The category has been strong ever since. In the first five months of 2021, books on discrimination sold three times as much as they did during the same period the year before, BookScan found, reaching about 90,000 copies in June. Sales of books about civil rights more than quadrupled in those same five months compared with a year earlier.
Even titles published years ago have done unusually well. A book from 1996 called “Critical Race Theory: The Key Writings That Formed the Movement,” edited by the legal scholar Kimberlé Crenshaw, saw its sales more than triple from 2019 to 2020, according to its publisher, The New Press. Sales so far this year have already doubled last year’s total.
There are still a lot more books exploring race in America from the left than from the right. Interest from progressives has been growing for years, as national attention has focused increasingly on issues of racism and racial disparities. But publishing moves slowly, and widespread outrage over critical race theory is relatively new.
“There may not be a lot of books in this category yet, but we’re very excited about it,” Mr. Spence said. “We think it’s a big deal. We have not had this kind of visceral reaction from our target audience in a while.”
Last summer, Bombardier Books launched an imprint called Emancipation Books, which describes itself as “devoted to publishing writers of color whose views are out of step with today’s ideological conformity.” That imprint has several books coming this fall on race and racism, including “Race Crazy: BLM, 1619, and the Progressive Racism Movement,” by Charles Love, and “Red, White, and Black: Rescuing American History From Revisionists and Race Hustlers,” an anthology the publisher described as a corrective to The New York Times Magazine’s 1619 Project.
The emergence of these books reflect a broader and deepening split in the book business, where a small number of conservative imprints and independent houses serve a large and hungry readership on the right.
While the staff at mainstream houses have long leaned left politically, publishers have traditionally put out books from across the political spectrum, and the conservative market has been lucrative for them — three of the top ten New York Times nonfiction best sellers this week are conservative titles. Many of these books are published by imprints specifically for conservative authors, staffed by their own sets of editors.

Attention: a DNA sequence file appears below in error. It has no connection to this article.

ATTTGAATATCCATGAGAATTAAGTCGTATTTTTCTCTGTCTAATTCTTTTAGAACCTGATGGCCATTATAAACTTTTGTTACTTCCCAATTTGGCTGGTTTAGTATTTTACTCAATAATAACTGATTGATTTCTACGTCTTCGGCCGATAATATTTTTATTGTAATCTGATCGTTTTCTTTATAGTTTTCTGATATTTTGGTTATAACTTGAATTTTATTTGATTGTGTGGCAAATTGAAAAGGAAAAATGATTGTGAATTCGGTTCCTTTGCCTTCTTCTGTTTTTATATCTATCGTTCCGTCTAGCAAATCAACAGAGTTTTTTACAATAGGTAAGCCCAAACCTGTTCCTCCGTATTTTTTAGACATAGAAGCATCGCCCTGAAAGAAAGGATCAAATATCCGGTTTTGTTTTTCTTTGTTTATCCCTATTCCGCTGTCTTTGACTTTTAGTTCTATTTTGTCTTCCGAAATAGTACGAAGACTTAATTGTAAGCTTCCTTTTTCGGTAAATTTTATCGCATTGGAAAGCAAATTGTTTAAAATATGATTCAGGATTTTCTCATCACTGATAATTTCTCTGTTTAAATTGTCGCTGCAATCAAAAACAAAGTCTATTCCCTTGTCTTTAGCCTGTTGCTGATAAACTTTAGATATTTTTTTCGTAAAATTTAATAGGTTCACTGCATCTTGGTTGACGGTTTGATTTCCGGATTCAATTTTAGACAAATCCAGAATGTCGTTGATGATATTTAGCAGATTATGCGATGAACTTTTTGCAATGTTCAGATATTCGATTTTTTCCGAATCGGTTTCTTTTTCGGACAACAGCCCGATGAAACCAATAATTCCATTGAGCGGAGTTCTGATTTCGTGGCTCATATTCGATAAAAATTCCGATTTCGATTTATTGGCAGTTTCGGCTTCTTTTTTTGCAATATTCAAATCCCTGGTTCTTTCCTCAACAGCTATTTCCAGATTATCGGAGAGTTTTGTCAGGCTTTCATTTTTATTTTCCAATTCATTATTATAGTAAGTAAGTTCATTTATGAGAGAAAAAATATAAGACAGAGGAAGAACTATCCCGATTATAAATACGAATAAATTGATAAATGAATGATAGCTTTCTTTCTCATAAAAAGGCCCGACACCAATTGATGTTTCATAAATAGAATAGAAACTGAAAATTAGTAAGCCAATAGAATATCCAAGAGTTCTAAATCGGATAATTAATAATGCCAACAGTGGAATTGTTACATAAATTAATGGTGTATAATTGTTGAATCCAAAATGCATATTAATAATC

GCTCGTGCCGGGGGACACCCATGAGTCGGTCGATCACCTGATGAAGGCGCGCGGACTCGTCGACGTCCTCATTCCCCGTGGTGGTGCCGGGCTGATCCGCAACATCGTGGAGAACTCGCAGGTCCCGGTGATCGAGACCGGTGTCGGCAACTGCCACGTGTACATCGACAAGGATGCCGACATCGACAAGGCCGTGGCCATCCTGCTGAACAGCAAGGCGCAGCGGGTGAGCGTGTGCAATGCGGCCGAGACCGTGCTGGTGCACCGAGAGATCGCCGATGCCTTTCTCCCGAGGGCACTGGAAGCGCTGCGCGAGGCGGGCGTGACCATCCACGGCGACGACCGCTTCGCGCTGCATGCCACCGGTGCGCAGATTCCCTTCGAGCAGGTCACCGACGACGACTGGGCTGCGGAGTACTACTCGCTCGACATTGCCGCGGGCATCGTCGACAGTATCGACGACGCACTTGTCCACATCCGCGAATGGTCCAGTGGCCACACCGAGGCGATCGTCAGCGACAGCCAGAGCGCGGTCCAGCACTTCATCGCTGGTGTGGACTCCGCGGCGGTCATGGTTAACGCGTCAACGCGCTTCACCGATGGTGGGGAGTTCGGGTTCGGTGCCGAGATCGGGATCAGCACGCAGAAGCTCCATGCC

But in recent years, often in response to outcry among staff, that has started to shift, and big houses have moved away from publishing more conservative and controversial writers. At the same time, conservatives are increasingly creating their own publishing ecosystem, rather than operating from within dedicated imprints at major publishers. Donald Trump Jr. published his first book, “Triggered” with Center Street, an imprint of Hachette, but last year chose to self-publish his second book, “Liberal Privilege.”
So far, conservative independent presses generally haven’t been able to compete in terms of advances they can offer authors. What they offer instead is sometimes a profit-sharing model, along with an assurance that a book won’t be canceled because of outrage on Twitter or among publisher staff. And editors there position themselves as eager to work with conservative writers.
“Not only is everybody here enthusiastic about the book — everybody working on the book will like it, and like you — but we know the market,” said Mr. Spence of Regnery. “We know how to sell conservative books to conservatives.”
This summer, former executives from Simon & Schuster and Hachette started All Seasons Press, a conservative house that described itself as “welcoming those authors who are being attacked, bullied, banned from social media and, in some cases, outright rejected by politically correct publishers.” And a Washington public relations firm called Athos has started a literary agency representing conservatives like Scott Atlas, Donald Trump’s former coronavirus adviser, and Christopher Rufo, a senior fellow at the Manhattan Institute and the director of its initiative on critical race theory, who recently sold a book about the theory to Broadside. Mr. Rufo has been credited with bringing outrage over critical race theory into the conservative mainstream.
“It’s the same thing, honestly, as with the left/right divide,” said David S. Bernstein, publisher of Bombardier Books and Emancipation Books. “We all know we’re publishing increasingly divisive books that have no audience on the other side; everybody in political publishing does this.”
“It’s a chicken-and-egg thing,” he continued. “Are we driving the divide, or are we reflecting the divide?”